Airline Employee Who Fell Asleep In Turbine Carried Outside Plane From LA to NY

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NEW YORK CITY, New York – 

A Delta airlines baggage handler reportedly fell asleep inside the turbine of an airplane that he was loading, headed from Los Angeles’ LAX airport to New York City. He somehow managed to survive the 9-hour, non-stop flight without falling out or suffering any injury.

“I was so exhausted after the damn holiday dinner my mother-in-law cooked,” said the employee, who asked not to be named. “I had to work the next morning at 2am, and when I got in, I barely remember loading up the first plane. By the time I was loading the second, I was exhausted, and I climbed up into the turbine, just to take a minute snooze. It was the only place I could think of that I wouldn’t be seen.”

The employee says that he climbed in there so he would not be caught sleeping on the job and fired, but the next thing he knew, he was in New York City, and was freezing cold.

“In LA, it was like 80 degrees outside,” said the employee. “When I woke up in New York, it was 10 degrees, and I’m laying in the turbine in shorts and a t-shirt. I was freezing. I hurried off as quickly as I could to get warm. I also saw that a picture of me inside the turbine from 40,000 feet was making its way around Instagram and Twitter.”

A representative for Delta said that the employee would not be fired, but would receive a 2-week suspension and re-training. They say they are just glad no one was injured.

Luckiest Man Alive Survives Asia Airlines Crash; Later Killed by Airline Peanuts

Luckiest Man Alive Survives Asia Airlines Crash; Later Killed by Airline Peanuts

 

TAIPEI, Taiwan –

Leo Yang was among the first survivors to appear alive from the wreckage following the TransAsia crash in Taiwan 2 days ago. The 34-year-old businessman appeared, miraculously unscathed, following the incident, which made his death less than an hour later all the more tragic.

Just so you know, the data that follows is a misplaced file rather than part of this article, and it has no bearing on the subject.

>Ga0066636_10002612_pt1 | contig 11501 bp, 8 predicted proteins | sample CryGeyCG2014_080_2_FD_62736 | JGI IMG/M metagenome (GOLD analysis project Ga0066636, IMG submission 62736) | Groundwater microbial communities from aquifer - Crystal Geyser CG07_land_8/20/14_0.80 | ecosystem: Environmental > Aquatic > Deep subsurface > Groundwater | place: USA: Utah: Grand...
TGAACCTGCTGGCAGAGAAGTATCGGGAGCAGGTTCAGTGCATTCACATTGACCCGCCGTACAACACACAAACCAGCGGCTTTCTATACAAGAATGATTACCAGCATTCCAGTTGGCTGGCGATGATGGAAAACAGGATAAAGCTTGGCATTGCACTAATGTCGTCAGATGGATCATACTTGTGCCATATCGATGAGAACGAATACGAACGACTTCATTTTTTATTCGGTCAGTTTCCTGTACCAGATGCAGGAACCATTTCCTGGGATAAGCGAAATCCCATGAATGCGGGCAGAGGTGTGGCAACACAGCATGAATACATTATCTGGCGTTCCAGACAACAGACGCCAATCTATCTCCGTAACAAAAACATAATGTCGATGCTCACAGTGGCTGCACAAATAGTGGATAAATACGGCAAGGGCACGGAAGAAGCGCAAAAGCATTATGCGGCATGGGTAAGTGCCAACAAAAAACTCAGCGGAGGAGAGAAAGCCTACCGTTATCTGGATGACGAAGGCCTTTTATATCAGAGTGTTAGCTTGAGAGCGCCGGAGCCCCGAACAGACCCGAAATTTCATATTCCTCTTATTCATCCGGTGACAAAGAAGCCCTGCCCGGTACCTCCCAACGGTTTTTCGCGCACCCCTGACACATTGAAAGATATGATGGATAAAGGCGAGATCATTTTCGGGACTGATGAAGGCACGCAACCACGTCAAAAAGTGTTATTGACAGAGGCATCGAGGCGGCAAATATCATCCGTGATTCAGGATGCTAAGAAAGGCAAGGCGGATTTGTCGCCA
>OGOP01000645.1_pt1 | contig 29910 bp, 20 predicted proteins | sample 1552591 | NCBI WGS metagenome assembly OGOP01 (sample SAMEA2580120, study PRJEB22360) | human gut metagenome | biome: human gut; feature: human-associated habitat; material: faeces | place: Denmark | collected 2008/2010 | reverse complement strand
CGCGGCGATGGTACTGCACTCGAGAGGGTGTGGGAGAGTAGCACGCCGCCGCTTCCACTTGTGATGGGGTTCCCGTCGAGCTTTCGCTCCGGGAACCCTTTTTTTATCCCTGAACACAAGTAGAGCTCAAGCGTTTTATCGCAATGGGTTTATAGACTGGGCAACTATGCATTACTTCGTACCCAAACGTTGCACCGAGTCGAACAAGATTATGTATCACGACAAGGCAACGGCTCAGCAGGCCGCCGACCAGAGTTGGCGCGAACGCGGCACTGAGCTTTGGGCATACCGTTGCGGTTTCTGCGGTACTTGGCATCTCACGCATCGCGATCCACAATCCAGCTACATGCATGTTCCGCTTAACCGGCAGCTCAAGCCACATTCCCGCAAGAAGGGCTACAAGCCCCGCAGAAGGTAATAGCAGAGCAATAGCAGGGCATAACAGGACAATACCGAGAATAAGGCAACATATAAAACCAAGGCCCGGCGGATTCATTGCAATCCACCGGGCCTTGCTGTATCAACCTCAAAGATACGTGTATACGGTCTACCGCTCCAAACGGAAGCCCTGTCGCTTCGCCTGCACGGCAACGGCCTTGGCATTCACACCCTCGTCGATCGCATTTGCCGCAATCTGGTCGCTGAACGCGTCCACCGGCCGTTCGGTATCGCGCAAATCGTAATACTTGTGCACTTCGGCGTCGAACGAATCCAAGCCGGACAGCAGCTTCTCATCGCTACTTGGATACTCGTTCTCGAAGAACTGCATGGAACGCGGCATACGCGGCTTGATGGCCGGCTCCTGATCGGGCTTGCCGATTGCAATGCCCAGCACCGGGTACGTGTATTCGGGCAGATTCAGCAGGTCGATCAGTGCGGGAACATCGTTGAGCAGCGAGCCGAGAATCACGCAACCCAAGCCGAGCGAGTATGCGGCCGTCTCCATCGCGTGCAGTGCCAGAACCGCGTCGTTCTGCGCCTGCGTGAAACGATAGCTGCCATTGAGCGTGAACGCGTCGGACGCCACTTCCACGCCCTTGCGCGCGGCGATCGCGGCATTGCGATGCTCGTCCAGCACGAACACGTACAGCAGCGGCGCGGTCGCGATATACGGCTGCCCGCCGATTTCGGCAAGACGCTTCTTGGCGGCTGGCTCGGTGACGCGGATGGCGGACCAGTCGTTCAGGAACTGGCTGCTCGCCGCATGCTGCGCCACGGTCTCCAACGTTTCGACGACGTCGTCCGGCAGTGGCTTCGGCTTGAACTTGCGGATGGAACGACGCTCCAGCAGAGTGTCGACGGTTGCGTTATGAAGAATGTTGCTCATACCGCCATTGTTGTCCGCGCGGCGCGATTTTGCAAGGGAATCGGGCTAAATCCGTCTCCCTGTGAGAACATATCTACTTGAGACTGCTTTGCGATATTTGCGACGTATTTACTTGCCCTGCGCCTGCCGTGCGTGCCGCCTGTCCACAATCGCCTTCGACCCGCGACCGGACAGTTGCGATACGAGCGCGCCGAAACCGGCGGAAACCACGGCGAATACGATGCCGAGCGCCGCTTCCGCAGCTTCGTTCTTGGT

Yang had been pulled from the wreckage with little more than a scratch on him, baffling the rescuers who helped save him. He was reported as appearing respectively calm and collected during the extraction.

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“When he came out, he thanked us politely and sat in our rescue raft until we took him back to shore,” one rescue worker said. “We assumed he was in a state of shock or something like that. He was almost too calm. After we brought him to shore, he leaned against a rail and pulled out a package of airline peanuts. That was the last time we saw him alive.”

According to an eyewitness, Yang had propped himself against a railing along a walkway. There he stood and attempted to open a package of peanuts for a good hour while he watched the rescue crew continue to work.

“That bag must have been hard to open. But he was calm the whole time,” said the onlooker. “News crews kept passing him by. They thought he was an onlooker because he was so calm.”

The witness then said that Yang suddenly reacted violently. “As soon as he was able to open the peanuts and began eating them, he clutched his throat and began to convulse. It wasn’t long before he collapsed. I called over the paramedics that were available, but it was too late.”

According to paramedics on the scene, Yang fell to an acute allergic reaction to whey protein.

“Some of these packaging companies use a whey powder to help preserve the flavor of peanuts in packaging. Yang apparently did not read the nutrition label on the package, likely due to being emotionally flustered. The adrenaline associated with shock from the crash likely had his body redlining, and so the reaction to the allergy was swift and intense.”

Yang is survived by his wife Patty and his three sons, Charlie, Franklin, and Linus.

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